The Syrian issue facing Congress, the U.S., indeed the whole world community, is one of the most complex questions in international relations. When is it proper for one nation to interfere in the affairs of another? At what point does respect for one nation's right to self determination yield to concern for the rights of oppressed and endangered individuals?
It's the same question people face when they see something bad happening - a parent screaming at a kid in a store, some man slapping his girlfriend, someone shoplifting. When should we step forward and get involved, when should we mind our own business?
When are we our brother's keeper?
In the case of Syria, the evidence seems clear that chemical warfare, the kind that has been banned by international agreement for years, was used against civilians, and it is also obvious that the Syrian government is responsible for the deadly attack.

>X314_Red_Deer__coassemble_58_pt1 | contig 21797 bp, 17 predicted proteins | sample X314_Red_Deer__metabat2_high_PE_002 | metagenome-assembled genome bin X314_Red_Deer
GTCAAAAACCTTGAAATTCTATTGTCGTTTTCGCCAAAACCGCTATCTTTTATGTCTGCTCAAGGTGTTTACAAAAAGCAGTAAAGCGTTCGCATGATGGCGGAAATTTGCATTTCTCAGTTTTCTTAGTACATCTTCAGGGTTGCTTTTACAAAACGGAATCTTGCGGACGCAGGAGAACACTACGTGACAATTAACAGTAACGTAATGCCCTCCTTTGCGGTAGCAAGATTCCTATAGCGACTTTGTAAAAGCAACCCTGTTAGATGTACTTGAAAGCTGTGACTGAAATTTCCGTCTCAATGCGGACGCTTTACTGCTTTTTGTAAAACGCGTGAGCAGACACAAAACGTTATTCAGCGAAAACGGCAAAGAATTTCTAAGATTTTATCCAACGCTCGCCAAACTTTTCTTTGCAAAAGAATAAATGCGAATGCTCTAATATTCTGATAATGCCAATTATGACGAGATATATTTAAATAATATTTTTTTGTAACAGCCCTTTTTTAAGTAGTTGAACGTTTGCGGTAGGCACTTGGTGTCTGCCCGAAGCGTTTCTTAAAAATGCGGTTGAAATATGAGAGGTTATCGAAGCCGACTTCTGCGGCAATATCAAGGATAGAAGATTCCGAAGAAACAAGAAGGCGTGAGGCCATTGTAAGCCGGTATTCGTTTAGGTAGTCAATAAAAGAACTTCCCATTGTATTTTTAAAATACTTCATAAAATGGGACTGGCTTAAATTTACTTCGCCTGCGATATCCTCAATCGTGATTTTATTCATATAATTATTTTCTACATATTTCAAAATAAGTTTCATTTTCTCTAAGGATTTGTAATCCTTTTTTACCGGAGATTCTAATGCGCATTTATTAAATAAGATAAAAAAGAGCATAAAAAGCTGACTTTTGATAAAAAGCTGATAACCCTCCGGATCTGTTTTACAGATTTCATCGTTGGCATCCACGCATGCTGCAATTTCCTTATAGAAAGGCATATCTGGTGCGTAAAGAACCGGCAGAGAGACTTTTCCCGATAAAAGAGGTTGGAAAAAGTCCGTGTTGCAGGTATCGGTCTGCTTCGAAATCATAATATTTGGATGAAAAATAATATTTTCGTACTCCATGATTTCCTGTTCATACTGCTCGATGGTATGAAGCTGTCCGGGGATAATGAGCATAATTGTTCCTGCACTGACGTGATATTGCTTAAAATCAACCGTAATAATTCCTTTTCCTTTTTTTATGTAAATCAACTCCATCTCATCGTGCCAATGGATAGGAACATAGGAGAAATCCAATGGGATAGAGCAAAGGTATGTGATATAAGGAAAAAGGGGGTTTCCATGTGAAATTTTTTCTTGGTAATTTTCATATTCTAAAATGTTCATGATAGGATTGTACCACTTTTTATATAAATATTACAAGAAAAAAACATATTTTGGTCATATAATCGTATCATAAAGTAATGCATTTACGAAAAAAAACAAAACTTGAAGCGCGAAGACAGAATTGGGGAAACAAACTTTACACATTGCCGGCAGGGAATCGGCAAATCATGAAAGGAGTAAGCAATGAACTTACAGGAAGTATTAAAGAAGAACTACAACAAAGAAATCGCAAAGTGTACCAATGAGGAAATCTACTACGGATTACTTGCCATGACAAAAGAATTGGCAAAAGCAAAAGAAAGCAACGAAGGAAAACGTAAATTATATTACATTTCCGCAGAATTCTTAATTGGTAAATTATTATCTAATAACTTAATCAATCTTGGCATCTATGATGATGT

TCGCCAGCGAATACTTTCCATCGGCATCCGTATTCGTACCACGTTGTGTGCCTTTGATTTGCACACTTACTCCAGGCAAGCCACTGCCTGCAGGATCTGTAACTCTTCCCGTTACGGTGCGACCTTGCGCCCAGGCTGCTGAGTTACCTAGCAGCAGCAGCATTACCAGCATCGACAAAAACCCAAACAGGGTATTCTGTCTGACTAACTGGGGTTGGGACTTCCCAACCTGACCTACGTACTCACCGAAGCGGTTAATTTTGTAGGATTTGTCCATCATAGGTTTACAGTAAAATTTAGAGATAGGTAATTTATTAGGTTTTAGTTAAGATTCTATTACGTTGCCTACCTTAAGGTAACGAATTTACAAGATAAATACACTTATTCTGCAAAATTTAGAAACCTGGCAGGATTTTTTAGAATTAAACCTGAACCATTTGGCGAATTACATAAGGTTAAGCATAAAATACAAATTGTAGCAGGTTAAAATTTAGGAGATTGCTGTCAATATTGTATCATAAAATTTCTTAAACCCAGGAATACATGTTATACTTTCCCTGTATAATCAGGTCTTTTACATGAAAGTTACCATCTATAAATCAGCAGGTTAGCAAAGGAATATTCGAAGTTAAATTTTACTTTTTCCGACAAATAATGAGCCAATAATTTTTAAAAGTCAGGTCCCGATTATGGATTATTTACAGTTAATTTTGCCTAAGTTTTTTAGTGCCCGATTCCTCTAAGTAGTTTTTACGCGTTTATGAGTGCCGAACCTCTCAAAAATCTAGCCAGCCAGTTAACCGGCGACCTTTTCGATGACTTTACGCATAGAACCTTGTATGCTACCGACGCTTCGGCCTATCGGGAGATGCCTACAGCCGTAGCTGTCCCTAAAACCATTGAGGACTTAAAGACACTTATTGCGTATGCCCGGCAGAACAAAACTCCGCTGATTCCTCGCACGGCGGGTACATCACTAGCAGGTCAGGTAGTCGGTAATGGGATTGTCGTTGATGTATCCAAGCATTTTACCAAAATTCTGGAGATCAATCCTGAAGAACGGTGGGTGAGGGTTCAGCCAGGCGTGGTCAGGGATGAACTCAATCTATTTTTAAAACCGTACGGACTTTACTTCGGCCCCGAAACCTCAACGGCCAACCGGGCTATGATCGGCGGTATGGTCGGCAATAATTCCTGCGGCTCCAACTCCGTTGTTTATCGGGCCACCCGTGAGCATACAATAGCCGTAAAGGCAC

The international community, with the exception of Syria's friends and apologists, is horrified. Some want to call in the U.N. and let them handle it, but with Russia holding veto power in the U.N.?Security Council, that will result in no action. Others want someone, like the U.S., to do something, but don't want to get involved themselves.
The United States has been placed in a position, in part by our president's "red line" statements, and in part by the expectations of others, where we are expected to be the enforcer, the one who steps up.
It is not a popular decision. We have done more than our share of world policing; in fact, many think we have done too much.
Congress must consider the consequences of our taking action, and the consequences of taking no action. If we do take action, many nations in the Middle East will consider us bullies, but if we don't, many nations will consider us weak.
There are few clear guidelines for this decision. Congress has a tough decision ahead, and it will need to muster all the statesmanship it can as it makes it.